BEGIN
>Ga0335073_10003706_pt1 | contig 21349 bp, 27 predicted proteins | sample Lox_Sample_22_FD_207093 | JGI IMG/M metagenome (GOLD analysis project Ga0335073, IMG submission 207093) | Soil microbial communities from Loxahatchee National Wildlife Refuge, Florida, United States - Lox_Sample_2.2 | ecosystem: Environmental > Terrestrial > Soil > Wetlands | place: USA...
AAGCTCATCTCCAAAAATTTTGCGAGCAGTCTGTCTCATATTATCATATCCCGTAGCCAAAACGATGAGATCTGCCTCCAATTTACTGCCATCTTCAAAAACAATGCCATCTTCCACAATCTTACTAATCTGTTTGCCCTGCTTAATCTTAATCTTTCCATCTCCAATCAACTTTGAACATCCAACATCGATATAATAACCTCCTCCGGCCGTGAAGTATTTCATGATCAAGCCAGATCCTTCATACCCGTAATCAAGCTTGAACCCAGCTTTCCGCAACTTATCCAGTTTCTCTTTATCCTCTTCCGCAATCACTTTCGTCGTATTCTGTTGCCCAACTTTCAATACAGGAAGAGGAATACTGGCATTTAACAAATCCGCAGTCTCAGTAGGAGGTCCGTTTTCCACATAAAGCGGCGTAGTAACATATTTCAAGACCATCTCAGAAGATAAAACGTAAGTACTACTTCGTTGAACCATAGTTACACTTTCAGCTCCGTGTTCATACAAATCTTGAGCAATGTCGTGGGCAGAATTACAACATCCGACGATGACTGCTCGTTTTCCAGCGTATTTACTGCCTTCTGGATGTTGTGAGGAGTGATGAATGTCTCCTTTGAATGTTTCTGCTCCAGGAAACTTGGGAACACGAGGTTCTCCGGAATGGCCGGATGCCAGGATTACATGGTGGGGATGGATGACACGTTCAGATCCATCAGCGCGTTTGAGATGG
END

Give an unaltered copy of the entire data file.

>Ga0335073_10003706_pt1 | contig 21349 bp, 27 predicted proteins | sample Lox_Sample_22_FD_207093 | JGI IMG/M metagenome (GOLD analysis project Ga0335073, IMG submission 207093) | Soil microbial communities from Loxahatchee National Wildlife Refuge, Florida, United States - Lox_Sample_2.2 | ecosystem: Environmental > Terrestrial > Soil > Wetlands | place: USA...
AAGCTCATCTCCAAAAATTTTGCGAGCAGTCTGTCTCATATTATCATATCCCGTAGCCAAAACGATGAGATCTGCCTCCAATTTACTGCCATCTTCAAAAACAATGCCATCTTCCACAATCTTACTAATCTGTTTGCCCTGCTTAATCTTAATCTTTCCATCTCCAATCAACTTTGAACATCCAACATCGATATAATAACCTCCTCCGGCCGTGAAGTATTTCATGATCAAGCCAGATCCTTCATACCCGTAATCAAGCTTGAACCCAGCTTTCCGCAACTTATCCAGTTTCTCTTTATCCTCTTCCGCAATCACTTTCGTCGTATTCTGTTGCCCAACTTTCAATACAGGAAGAGGAATACTGGCATTTAACAAATCCGCAGTCTCAGTAGGAGGTCCGTTTTCCACATAAAGCGGCGTAGTAACATATTTCAAGACCATCTCAGAAGATAAAACGTAAGTACTACTTCGTTGAACCATAGTTACACTTTCAGCTCCGTGTTCATACAAATCTTGAGCAATGTCGTGGGCAGAATTACAACATCCGACGATGACTGCTCGTTTTCCAGCGTATTTACTGCCTTCTGGATGTTGTGAGGAGTGATGAATGTCTCCTTTGAATGTTTCTGCTCCAGGAAACTTGGGAACACGAGGTTCTCCGGAATGGCCGGATGCCAGGATTACATGGTGGGGATGGATGACACGTTCAGATCCATCAGCGCGTTTGAGATGG